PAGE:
Teacher, Wayne Roland, shares with Steve his experiences teaching in a school where leadership communicated a strong message that every student and every teacher matters. Years later, in different teaching settings, Wayne shares how these early leadership behaviors impact his teaching. Consider how these elements fit into your leadership decisions.
Get in touch with Wayne: Wayne.Roland@cy.kaiwenacademy.cn
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Steve: 00:28 Leadership that communicates every teacher matters. Today on the podcast, I’m joined by Wayne Roland, who currently is the head of PE at the Kaiwen Academy in China. Wayne was a participant in a virtual session that I had facilitated for middle level leaders at his school. And following the session, Wayne sent me a follow up message sharing how a teaching experience that he had had earlier in his career connected to many of the elements that that I was sharing in my session. And when I read his thoughts, I responded and asked him if he would join us and share some of his insights with us here today and I’m delighted that he agreed. Welcome Wayne.
Wayne: 01:24 Thank you, Steve. Thanks for having me.
Steve: 01:27 I’m wondering for starters, if you’d share a little bit about the current role that you have at at the Kaiwen Academy and then jump
us back to this school in England that was earlier in your career and somewhat framed your thinking about teaching and learning.
Wayne: 01:47 Thank you. Steve, as you said, I’m the head of secondary PE at Kaiwen Academy in Beijing in China. This is my fifth year as the head of PE. I teach 6-12 which is 11 to 18 year olds, both boys and girls. My main role is to design and implement the Cambridge and Chinese national curriculums. And the two main programs that sit at the top of our PE program include the IGCSEP or 413 program, and also the sports leader UK program.
Steve: 02:34 And now jump us back to the school that you wrote me about in England. What was your role there?
Wayne: 02:42 So my role at Halifax high school under the head teacher, Mr. Jeremy Waxman, to start with, I came in as a physical education teacher. Towards the end of my, my eight years at the school I became head of physical education.
Steve: 03:05 And so when you wrote me about that school, one of the pieces you shared with me was the way the school was structured with a head teacher, and deputy heads, and assistant heads. I’m wondering if you’d describe that structure a little bit for us and how do you think that structure impacted teaching and learning there?
Wayne: 03:30 Yeah, so the structure included head teacher, deputy heads, three assistant heads, each for behavior, teaching and learning and special educational needs. And the head teacher’s teaching and learning system was based on trust, integrity, care, love. And about 20 years ago now, that every child matters initiative, which had five main strands to it as be healthy, stay safe, enjoy and achieve, make a positive contribution to society and achieve economic wellbeing. He also ran teaching and learning system based on trust, integrity, care, love, and every teacher matters, looking after his staff wherever he could. All five of those senior leaders taught between eight to twelve lessons per week, mainly for two reasons: to learn and understand what was going on on the ground in their school, and to have the opportunity to build relationships with learners, but also staff members. From there, the system continued where there was heads and assistant heads of year heads and assistant heads of house. And these main roles ensured that learners were given their extra support by a set up of a professional pastoral system. The school then had heads of departments supported by second heads of department. So it was a really thorough setup from top all the way down to the teachers at the foot.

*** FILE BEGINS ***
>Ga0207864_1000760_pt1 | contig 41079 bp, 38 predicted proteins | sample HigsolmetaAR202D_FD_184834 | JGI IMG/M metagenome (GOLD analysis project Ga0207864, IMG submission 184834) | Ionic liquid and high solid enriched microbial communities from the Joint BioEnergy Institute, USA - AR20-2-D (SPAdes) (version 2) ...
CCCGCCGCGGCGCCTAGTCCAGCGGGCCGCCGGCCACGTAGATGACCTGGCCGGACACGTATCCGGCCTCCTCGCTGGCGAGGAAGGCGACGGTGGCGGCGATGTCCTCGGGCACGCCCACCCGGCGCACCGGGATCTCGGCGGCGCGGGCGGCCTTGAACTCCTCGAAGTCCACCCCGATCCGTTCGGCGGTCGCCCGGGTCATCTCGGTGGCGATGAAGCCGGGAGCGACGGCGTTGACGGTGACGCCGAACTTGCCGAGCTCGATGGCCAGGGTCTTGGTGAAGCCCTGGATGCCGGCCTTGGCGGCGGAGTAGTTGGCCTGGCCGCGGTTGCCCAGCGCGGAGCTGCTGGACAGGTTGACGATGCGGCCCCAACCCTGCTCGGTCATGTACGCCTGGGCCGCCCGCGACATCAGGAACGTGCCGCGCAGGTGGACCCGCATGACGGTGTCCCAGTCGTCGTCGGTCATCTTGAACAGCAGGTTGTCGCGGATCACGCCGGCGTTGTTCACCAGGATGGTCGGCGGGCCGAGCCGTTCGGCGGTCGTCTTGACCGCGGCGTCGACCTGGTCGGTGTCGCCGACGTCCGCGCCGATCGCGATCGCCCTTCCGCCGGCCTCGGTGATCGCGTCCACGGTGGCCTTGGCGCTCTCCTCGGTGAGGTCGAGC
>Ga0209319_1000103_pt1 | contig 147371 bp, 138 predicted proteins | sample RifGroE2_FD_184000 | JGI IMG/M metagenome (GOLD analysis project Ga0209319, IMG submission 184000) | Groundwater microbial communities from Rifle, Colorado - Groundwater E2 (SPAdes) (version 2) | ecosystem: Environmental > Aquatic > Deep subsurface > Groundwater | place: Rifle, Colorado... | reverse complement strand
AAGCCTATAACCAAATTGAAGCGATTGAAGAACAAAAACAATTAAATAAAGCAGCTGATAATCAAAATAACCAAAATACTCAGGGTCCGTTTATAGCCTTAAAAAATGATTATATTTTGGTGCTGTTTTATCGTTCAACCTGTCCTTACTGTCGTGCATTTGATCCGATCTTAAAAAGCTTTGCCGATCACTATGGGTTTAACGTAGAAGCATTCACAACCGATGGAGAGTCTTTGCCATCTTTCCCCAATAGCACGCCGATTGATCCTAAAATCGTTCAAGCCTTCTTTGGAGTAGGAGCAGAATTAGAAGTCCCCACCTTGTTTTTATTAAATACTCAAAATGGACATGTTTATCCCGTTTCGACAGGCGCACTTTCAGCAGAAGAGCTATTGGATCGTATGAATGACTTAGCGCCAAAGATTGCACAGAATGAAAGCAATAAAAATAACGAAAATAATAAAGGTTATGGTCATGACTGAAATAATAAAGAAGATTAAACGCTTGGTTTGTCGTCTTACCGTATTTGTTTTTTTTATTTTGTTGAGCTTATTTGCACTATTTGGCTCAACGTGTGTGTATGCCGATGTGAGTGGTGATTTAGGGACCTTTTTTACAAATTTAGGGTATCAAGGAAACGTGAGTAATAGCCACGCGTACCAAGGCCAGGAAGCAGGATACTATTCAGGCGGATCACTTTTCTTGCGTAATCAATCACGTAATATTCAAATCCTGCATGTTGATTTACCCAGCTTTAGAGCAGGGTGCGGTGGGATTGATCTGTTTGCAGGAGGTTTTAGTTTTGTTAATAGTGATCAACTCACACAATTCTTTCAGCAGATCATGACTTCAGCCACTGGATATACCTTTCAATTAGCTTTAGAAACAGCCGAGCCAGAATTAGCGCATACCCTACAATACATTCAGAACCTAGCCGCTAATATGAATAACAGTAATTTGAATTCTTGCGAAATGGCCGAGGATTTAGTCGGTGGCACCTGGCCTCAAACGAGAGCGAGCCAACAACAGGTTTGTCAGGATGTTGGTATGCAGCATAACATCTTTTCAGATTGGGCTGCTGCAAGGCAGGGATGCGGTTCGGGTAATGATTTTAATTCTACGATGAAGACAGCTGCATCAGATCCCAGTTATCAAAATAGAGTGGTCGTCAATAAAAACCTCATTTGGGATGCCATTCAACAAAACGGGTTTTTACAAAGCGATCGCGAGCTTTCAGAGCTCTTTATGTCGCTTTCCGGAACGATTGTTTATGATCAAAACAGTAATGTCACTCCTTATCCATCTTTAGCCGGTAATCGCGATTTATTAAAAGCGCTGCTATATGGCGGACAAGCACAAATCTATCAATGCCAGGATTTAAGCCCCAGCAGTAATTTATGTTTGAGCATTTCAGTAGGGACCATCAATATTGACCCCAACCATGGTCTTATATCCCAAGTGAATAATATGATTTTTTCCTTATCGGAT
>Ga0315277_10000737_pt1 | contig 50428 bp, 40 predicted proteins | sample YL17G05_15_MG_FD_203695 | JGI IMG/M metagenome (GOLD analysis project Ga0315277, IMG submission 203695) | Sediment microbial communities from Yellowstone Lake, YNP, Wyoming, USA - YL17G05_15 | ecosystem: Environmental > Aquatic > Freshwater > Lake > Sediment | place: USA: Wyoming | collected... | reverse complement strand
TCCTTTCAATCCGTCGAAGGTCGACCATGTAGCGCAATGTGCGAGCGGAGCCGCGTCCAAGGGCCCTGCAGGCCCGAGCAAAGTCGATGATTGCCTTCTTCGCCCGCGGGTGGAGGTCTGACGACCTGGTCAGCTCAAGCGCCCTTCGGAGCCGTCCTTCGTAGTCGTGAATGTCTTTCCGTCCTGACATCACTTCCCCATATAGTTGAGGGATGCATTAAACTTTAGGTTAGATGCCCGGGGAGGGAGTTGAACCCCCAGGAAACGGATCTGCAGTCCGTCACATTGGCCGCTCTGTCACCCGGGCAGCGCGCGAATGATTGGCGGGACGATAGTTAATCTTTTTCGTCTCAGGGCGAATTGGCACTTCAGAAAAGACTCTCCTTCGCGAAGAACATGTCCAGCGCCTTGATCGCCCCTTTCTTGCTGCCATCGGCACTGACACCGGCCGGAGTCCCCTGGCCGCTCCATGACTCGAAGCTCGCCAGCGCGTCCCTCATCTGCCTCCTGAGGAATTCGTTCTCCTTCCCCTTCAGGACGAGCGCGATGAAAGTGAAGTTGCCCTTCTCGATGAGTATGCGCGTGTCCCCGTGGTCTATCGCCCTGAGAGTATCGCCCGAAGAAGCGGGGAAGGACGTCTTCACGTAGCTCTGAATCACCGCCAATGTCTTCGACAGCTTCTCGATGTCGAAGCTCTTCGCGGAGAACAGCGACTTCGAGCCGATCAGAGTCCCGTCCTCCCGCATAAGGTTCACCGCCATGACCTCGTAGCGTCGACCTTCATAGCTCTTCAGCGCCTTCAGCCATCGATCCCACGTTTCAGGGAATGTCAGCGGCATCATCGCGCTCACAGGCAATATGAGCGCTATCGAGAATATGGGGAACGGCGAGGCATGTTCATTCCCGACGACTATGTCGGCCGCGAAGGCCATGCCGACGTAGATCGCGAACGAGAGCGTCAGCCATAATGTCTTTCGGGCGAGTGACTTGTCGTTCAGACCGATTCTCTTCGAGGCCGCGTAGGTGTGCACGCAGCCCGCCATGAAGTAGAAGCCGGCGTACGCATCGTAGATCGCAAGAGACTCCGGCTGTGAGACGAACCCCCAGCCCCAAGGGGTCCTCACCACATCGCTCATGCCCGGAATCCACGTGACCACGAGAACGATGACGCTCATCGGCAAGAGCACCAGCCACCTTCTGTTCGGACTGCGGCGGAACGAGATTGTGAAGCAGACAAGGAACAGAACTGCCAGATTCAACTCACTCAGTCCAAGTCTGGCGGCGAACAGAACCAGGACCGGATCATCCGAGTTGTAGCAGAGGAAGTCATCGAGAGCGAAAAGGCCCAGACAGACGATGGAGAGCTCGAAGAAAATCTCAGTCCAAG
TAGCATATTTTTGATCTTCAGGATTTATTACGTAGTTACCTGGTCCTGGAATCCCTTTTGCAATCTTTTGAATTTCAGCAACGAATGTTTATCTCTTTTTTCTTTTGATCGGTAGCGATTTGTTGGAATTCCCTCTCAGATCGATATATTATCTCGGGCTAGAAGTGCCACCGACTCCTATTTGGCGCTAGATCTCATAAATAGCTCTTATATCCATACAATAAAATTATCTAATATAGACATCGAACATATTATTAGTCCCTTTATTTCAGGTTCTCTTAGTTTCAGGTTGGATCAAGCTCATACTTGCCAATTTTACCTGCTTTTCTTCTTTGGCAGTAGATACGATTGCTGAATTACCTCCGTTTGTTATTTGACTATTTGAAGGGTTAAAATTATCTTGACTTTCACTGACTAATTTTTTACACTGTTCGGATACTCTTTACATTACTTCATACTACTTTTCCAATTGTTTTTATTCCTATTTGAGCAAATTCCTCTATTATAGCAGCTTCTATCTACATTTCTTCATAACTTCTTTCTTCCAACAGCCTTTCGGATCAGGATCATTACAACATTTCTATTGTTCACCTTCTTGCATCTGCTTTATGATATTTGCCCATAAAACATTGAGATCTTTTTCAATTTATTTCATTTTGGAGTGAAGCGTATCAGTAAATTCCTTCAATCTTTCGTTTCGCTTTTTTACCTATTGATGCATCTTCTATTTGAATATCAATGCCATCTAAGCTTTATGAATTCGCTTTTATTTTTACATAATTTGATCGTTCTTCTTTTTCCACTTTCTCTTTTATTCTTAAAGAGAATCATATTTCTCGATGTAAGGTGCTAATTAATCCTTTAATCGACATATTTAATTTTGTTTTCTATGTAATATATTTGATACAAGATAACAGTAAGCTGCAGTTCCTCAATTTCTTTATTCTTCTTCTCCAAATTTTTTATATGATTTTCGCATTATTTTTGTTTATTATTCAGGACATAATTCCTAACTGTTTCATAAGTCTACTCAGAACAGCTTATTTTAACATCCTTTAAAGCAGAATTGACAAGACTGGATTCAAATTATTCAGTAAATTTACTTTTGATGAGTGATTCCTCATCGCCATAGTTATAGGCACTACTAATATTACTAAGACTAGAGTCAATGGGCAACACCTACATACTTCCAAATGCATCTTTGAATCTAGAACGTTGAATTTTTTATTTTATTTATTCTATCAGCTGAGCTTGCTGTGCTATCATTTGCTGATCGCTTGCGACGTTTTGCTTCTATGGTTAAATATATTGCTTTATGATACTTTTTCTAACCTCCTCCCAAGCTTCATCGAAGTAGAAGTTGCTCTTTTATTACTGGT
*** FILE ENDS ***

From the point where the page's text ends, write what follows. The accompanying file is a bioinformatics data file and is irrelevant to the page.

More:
Steve: 05:20 So it sounds like there was a lot of teacher leadership in place.
Wayne: 05:25 Yeah. A lot of teacher leadership in place that really give all staff members in the school the opportunity to, to grow into one of those teacher leading positions.
Steve: 05:42 I know that you’ve been in a couple different international settings since. I’m guessing in many of the situations, those administrator and leaders, having a teaching assignment tends not to be present. Is that accurate or have you worked in somewhere it was present?
Wayne: 06:02 Yeah, In the two schools that I’ve been in since my school in Halifax, which includes the school I’m at right now, I don’t see it as something that is seen as important as the leaders at my school in Halifax. I have witnessed a few lessons covered here and there, but not as sort of what I learned to be as in the job description as the senior leaders at Halifax high school.
Steve: 06:36 How did you see that impacting, I guess, both teachers and students?
Wayne: 06:41 For me, it had a major impact on the way that I viewed the senior leaders at school. When they addressed those in staff meetings or on professional development afternoons where I could directly relate to everything that the senior leaders were saying because they were having the same experience as me in the classroom.